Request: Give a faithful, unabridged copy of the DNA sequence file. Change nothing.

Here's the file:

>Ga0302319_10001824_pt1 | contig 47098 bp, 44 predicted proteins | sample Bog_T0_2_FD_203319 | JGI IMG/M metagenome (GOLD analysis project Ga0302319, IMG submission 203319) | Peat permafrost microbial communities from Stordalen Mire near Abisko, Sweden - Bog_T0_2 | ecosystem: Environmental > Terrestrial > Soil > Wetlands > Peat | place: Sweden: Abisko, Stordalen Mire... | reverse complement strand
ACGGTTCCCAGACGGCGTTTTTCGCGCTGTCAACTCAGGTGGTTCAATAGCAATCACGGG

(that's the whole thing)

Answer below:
>Ga0302319_10001824_pt1 | contig 47098 bp, 44 predicted proteins | sample Bog_T0_2_FD_203319 | JGI IMG/M metagenome (GOLD analysis project Ga0302319, IMG submission 203319) | Peat permafrost microbial communities from Stordalen Mire near Abisko, Sweden - Bog_T0_2 | ecosystem: Environmental > Terrestrial > Soil > Wetlands > Peat | place: Sweden: Abisko, Stordalen Mire... | reverse complement strand
ACGGTTCCCAGACGGCGTTTTTCGCGCTGTCAACTCAGGTGGTTCAATAGCAATCACGGG